Climate Change Drought

Couple looking at drought (© PHdJ - stock.adobe.com)

ORONO, Maine — Human evolution might be the biggest threat to solving the climate crisis. Scientists at the University of Maine set out to understand how the process of cultural adaptation to the environment, a significant driver of human evolution, impacts our ability to address global environmental issues. The findings reveal some counterintuitive insights.

The study aimed to answer three critical questions: how human evolution has functioned in relation to environmental resources, its contribution to global environmental crises, and how environmental limits might influence human evolution in the future.

Over the last 100,000 years, human groups have progressively exploited a wider range of resources with increasing intensity and environmental impact. This expansion, facilitated by cultural adaptation — developing social systems and technologies for resource exploitation — has been beneficial for our species.

“Human evolution is mostly driven by cultural change, which is faster than genetic evolution. That greater speed of adaptation has made it possible for humans to colonize all habitable land worldwide,” says study author Tim Waring, an evolutionary biologist and associate professor with the University of Maine Senator George J. Mitchell Center for Sustainability Solutions and the School of Economics, in a university release.

Climate change
Human evolution might be the biggest threat to solving the climate crisis, researchers explain. (© parabolstudio – stock.adobe.com)

However, this success comes at a cost. Humans have exhausted the physical limits of the biosphere, and our cultural adaptations, such as the industrial use of fossil fuels, have led to significant environmental problems.

In exploring how to address challenges like climate change, Waring’s team found two patterns. First, sustainable systems often emerge only after resource struggles or failures, as seen with the regulation of sulfur and nitrogen dioxide emissions in the U.S. in 1990. Secondly, effective environmental protection systems usually address issues within societies, not between them.

Addressing the climate crisis effectively will likely require new global regulatory, economic, and social systems.

“One problem is that we don’t have a coordinated global society which could implement these systems,” explains Waring. “We only have sub-global groups, which probably won’t suffice. But you can imagine cooperative treaties to address these shared challenges. So, that’s the easy problem.”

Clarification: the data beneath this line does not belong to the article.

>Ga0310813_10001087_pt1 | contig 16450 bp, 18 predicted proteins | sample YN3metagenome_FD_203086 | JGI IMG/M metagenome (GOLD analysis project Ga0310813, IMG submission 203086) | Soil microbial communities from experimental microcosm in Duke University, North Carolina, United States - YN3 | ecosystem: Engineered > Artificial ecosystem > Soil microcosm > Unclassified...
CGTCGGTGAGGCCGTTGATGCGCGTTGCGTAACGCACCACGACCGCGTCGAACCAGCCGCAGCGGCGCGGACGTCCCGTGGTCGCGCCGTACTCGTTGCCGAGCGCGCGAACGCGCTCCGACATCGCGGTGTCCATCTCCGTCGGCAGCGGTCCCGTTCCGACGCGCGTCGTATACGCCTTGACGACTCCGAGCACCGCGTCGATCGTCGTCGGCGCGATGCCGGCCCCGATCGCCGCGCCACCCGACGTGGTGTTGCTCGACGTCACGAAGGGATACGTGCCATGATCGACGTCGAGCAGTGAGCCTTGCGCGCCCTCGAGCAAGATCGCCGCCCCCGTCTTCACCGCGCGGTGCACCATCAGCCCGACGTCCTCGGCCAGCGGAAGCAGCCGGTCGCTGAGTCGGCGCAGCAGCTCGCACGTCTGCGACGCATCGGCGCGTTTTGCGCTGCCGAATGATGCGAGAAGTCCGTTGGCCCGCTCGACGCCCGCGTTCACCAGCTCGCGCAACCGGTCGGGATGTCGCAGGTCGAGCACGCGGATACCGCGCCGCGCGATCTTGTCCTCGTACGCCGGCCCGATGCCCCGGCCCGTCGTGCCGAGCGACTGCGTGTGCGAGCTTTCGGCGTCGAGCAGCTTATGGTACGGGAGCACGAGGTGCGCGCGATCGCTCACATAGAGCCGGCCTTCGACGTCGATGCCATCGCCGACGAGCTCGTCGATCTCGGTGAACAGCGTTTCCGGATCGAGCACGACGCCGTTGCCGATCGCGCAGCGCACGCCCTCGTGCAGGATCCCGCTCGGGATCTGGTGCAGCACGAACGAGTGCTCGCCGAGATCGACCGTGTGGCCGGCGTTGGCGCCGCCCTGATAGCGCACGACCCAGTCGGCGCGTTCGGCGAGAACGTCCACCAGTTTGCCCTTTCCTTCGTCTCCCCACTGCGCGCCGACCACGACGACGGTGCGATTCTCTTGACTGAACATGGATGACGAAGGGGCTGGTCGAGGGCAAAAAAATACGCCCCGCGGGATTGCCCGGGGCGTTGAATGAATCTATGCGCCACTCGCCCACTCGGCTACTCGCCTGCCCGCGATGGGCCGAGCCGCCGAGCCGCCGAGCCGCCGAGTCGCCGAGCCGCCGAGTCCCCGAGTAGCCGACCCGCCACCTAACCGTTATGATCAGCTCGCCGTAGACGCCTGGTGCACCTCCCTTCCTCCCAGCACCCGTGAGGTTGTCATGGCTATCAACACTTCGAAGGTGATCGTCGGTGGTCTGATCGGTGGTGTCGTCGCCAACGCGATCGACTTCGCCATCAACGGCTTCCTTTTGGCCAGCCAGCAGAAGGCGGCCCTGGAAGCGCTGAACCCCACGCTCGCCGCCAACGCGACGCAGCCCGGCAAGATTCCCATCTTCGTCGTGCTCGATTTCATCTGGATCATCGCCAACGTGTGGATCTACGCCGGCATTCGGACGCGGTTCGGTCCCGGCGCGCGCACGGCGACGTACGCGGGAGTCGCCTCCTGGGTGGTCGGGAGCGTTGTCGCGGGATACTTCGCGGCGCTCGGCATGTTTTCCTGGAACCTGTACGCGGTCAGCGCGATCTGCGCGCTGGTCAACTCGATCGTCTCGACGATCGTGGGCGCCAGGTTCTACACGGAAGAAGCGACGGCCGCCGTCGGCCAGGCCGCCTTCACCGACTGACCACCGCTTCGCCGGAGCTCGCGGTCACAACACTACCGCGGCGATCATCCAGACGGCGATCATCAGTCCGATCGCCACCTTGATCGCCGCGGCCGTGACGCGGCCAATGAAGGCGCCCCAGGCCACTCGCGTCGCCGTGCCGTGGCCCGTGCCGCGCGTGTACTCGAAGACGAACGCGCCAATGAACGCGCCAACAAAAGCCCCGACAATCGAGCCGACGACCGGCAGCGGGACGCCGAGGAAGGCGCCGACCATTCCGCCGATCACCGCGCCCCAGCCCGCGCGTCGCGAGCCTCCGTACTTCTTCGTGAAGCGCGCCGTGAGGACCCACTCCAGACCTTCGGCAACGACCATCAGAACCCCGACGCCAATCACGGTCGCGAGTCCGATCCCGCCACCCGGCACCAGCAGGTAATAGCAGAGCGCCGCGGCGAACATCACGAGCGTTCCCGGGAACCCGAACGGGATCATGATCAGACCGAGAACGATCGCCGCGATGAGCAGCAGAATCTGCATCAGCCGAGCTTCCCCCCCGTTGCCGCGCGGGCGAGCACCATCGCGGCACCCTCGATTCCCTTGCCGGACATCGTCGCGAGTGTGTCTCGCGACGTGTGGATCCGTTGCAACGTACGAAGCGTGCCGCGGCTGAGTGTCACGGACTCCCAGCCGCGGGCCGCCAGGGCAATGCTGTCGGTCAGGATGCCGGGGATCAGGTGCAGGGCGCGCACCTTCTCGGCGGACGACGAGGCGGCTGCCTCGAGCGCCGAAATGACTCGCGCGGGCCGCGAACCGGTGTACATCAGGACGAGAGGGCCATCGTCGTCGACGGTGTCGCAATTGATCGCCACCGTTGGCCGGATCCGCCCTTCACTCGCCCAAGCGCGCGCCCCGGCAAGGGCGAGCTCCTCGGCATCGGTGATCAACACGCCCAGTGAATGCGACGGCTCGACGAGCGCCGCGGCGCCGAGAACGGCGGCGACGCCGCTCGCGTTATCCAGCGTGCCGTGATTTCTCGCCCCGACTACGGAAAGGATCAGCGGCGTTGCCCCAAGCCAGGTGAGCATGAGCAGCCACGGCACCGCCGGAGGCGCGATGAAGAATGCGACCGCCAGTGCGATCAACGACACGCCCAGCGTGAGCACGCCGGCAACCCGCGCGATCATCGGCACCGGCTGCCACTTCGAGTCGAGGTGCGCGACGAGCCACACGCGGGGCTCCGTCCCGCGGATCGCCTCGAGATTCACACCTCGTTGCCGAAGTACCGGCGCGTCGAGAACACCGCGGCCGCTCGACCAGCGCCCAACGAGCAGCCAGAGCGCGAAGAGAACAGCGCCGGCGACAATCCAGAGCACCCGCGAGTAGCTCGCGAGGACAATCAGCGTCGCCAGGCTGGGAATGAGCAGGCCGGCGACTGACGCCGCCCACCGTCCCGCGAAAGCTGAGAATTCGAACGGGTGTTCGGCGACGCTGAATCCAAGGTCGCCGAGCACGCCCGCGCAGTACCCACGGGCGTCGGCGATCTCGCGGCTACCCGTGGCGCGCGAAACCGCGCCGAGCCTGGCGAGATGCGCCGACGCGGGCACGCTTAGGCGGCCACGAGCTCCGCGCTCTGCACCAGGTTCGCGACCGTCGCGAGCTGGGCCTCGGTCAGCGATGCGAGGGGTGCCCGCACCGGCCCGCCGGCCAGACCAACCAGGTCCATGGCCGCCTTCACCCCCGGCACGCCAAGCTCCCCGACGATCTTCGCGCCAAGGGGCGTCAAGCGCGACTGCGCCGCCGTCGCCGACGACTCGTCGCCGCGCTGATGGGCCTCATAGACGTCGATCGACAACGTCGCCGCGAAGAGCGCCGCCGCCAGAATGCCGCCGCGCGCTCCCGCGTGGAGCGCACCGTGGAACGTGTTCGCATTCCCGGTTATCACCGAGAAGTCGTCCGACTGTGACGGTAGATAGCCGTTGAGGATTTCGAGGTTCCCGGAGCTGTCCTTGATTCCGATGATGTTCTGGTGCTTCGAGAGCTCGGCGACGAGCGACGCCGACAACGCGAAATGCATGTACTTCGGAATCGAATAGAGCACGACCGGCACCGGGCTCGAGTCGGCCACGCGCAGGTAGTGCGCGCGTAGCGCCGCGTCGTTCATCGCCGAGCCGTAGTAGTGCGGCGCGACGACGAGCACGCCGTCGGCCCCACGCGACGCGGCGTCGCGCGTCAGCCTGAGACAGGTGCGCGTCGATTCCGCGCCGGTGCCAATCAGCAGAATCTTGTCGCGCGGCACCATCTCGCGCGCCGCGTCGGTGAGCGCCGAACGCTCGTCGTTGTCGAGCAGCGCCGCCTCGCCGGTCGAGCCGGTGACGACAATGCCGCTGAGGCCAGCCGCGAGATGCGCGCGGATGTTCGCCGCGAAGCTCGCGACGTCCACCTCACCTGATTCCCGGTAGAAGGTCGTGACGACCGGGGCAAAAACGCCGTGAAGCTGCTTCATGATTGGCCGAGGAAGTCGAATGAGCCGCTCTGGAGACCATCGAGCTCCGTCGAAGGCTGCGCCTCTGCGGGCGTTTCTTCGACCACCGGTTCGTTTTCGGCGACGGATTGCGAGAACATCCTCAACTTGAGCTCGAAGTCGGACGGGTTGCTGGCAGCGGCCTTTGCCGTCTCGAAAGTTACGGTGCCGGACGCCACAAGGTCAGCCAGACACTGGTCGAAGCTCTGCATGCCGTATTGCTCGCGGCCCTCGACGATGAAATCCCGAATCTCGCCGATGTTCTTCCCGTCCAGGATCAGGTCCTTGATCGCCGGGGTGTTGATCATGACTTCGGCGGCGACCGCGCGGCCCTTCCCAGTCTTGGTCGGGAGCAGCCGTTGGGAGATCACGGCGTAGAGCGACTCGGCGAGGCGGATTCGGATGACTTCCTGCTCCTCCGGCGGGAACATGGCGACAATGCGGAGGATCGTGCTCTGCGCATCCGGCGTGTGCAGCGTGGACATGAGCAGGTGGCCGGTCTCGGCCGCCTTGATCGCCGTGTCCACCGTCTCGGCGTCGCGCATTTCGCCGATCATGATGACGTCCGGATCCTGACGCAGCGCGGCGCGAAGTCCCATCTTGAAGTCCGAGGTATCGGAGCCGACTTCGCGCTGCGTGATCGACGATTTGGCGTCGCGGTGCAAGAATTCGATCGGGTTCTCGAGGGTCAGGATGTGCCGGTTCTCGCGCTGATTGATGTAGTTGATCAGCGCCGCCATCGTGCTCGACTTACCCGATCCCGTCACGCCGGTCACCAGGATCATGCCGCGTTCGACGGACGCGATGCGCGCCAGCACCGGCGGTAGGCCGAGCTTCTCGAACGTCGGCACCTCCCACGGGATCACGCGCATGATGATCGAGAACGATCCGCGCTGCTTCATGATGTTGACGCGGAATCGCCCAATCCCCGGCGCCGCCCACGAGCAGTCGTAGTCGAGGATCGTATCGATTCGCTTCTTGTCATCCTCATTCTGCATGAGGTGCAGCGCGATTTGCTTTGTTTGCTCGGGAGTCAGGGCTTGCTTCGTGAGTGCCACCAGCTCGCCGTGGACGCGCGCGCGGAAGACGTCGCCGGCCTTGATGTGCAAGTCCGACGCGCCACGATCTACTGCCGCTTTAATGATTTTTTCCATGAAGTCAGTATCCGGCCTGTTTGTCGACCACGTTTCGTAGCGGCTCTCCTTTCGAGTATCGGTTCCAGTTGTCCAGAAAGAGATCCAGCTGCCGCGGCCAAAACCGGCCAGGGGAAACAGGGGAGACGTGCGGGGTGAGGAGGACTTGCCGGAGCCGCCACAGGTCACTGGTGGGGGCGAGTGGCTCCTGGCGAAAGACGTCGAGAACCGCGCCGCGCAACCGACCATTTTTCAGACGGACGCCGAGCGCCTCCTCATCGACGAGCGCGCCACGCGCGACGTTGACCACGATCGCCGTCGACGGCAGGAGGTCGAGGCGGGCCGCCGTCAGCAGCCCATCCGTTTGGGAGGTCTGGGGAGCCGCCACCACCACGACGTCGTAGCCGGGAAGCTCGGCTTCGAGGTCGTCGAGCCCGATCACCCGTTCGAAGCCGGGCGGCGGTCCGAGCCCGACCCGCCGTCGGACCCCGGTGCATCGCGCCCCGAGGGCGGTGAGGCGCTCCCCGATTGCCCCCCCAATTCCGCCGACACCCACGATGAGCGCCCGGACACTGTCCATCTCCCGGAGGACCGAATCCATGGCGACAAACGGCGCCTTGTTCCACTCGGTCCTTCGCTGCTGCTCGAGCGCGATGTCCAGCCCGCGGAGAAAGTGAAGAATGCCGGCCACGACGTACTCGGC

The study also indicates that cultural evolution among sub-global groups might exacerbate resource competition, potentially leading to conflict and even global human dieback.

Earth attacked by greenhouse effect air pollution, climate change
Humans have exhausted the physical limits of the biosphere, including evolving to use fossil fuels. (© Quality Stock Arts – stock.adobe.com)

“This means global challenges like climate change are much harder to solve than previously considered,” notes Waring. “It’s not just that they are the hardest thing our species has ever done. They absolutely are. The bigger problem is that central features in human evolution are likely working against our ability to solve them. To solve global collective challenges we have to swim upstream.”

Looking ahead, researchers propose further studies to understand the drivers of cultural evolution and explore ways to mitigate global environmental competition. Waring expresses cautious optimism, citing past successes in international environmental policy, but acknowledges the unique challenges posed by climate change.

“Our paper explains why and how building cooperative governance at the global scale is different, and helps researchers and policymakers be more clear-headed about how to work toward global solutions,” Waring concludes. “If our conclusions are even close to being correct, we need to study this much more carefully.”

The study is published in the journal Philosophical Transactions of the Royal Society B.

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1 Comment

  1. D C M says:

    Self-hat isn’t the answer to any problem.
    You can see humans as life’s response to asteroid collisions since we can divert or destroy them. But you’ve been indoctrinated by generations of negative anti-human propaganda.